1. Take your asthma medicines as prescribed
Stay protected against asthma triggers, such as pollen, by taking your preventer medicine (usually a brown inhaler) as prescribed. This helps to reduce the underlying inflammation in your airways, building up protection over time and making you less likely to react to triggers.
2. Carry your reliever inhaler with you
Make sure you have your reliever inhaler (usually blue) with you at all times in case your symptoms flare up unexpectedly.
3. Have an asthma review with your GP
To avoid pollen making your asthma worse, make sure you go for your yearly asthma review with your GP or asthma nurse. They can talk through your triggers and make sure your medicines are still working well for you. They’ll also help update your written asthma action plan which tells you what medicine you need to take, how to spot if your asthma’s getting worse and what to do if you have an asthma attack.
Download an asthma action plan.
4. Find the right hay fever medicine for you and take it early
Hay fever medicines like antihistamines and nasal steroid sprays play a key role in helping soothe the irritating itchiness and blocked nose that can trigger an asthma attack. Hay fever medicines are safe to take alongside your normal asthma medication, but there are lots of different types and it can be trial and error to find the one that suits you. If you can, start taking hay fever medicines early – up to four weeks before pollen is expected to hit – to make sure you’re completely protected. If pollen season has already begun, start taking hay fever medicines as soon as possible and continue throughout the season. See Asthma UK’s website for detailed advice about hay fever treatments for people with asthma.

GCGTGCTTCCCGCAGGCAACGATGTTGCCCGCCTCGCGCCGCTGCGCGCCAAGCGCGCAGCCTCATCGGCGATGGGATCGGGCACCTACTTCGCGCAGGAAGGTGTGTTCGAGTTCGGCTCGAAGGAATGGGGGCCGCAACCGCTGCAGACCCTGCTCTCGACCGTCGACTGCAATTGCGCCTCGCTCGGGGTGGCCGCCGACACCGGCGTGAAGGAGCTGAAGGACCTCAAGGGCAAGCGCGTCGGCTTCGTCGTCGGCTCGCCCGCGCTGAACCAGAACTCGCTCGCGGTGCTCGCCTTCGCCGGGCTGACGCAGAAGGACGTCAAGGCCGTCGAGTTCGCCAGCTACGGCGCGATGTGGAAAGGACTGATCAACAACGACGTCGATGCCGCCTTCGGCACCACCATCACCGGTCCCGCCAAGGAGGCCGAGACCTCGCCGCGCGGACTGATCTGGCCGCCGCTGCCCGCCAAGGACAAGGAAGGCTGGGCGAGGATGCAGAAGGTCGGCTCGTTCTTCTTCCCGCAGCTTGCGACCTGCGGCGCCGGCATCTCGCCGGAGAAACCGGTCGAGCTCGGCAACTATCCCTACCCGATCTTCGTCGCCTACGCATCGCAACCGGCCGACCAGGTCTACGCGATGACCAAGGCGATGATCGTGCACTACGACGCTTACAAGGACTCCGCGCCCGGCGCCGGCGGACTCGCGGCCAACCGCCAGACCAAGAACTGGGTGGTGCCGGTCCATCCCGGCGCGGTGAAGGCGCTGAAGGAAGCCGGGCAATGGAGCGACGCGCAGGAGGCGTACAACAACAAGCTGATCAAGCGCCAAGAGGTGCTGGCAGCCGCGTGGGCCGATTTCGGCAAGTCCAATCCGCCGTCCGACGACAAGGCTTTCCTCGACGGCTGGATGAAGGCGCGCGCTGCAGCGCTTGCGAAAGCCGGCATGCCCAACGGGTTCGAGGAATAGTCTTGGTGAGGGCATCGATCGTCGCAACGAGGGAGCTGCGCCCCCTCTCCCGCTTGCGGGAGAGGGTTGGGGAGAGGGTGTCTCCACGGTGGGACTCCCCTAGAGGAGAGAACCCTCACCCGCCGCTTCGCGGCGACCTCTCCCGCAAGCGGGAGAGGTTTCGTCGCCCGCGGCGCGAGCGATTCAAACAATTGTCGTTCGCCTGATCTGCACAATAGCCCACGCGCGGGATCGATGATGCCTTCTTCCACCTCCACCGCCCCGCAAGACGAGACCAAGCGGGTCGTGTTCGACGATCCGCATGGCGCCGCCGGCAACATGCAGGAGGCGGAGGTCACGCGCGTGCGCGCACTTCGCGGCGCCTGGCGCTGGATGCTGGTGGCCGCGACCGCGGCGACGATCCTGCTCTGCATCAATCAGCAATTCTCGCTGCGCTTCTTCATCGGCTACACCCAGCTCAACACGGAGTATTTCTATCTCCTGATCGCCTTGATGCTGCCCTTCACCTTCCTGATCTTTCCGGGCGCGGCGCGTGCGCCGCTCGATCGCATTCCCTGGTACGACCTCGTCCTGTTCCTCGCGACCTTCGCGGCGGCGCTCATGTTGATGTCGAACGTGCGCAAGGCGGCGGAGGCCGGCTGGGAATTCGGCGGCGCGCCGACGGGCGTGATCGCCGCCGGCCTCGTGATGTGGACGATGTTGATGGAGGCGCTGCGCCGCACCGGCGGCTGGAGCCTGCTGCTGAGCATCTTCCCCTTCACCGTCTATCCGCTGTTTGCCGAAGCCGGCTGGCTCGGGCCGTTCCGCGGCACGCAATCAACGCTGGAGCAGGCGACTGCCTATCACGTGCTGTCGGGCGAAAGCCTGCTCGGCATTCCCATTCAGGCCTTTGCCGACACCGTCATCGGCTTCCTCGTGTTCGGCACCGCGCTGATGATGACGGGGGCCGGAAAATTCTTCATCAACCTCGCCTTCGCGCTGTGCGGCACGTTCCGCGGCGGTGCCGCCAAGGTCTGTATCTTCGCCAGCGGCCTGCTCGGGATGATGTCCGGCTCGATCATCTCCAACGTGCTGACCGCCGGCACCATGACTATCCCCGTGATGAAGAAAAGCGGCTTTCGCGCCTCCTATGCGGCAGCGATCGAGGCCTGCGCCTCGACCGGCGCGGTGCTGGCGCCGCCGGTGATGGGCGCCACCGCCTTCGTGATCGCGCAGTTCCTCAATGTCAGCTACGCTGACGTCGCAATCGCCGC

5. Check for weather warnings
Hot weather, thunderstorms and pollution can affect pollen levels and can cause people with even mild asthma to struggle to breathe. For example, on hot, sunny days more pollen is released and thunderstorms can sweep the pollen into the air and break it into much smaller pieces. You might then breathe these small particles of pollen into the smaller airways of your lungs - triggering asthma symptoms. On warm, dry days air pollution can trap pollen, preventing it from escaping into the upper atmosphere which can make hay fever symptoms worse.
Keep an eye on the weather forecasts to prepare yourself. Follow Asthma UK on Facebook or Twitter for up-to-date advice and alerts on how weather, pollution and pollen might affect you.
6. Seek urgent medical help if your asthma’s getting worse
If you’re using your reliever inhaler three or more times a week, you may be at risk of an asthma attack and you should see your GP urgently. If your red eyes and itchy nose won’t go away despite nasal sprays and antihistamines, talk to your doctor or pharmacist to see if there’s other medication you could try. You can find out more information about pollen and asthma at www.asthma.org.uk/pollen and speak to Asthma UK’s nurses on 0300 222 57800.
Asthma UK received a grant from the Bupa UK Foundation. The Bupa UK Foundation funds practical projects that will make a direct impact on people's health and wellbeing. Launched in 2015, to date it has awarded over £1.4 million in grants to more than 50 projects across the UK to improve people’s mental health, support carers and empower young adults living with ongoing health challenges to live life to the full.
Asthma UK funds research to help stop asthma attacks and cure asthma, provides advice for people with asthma through its website and nurse staffed helpline. To find out more visit www.asthma.org.uk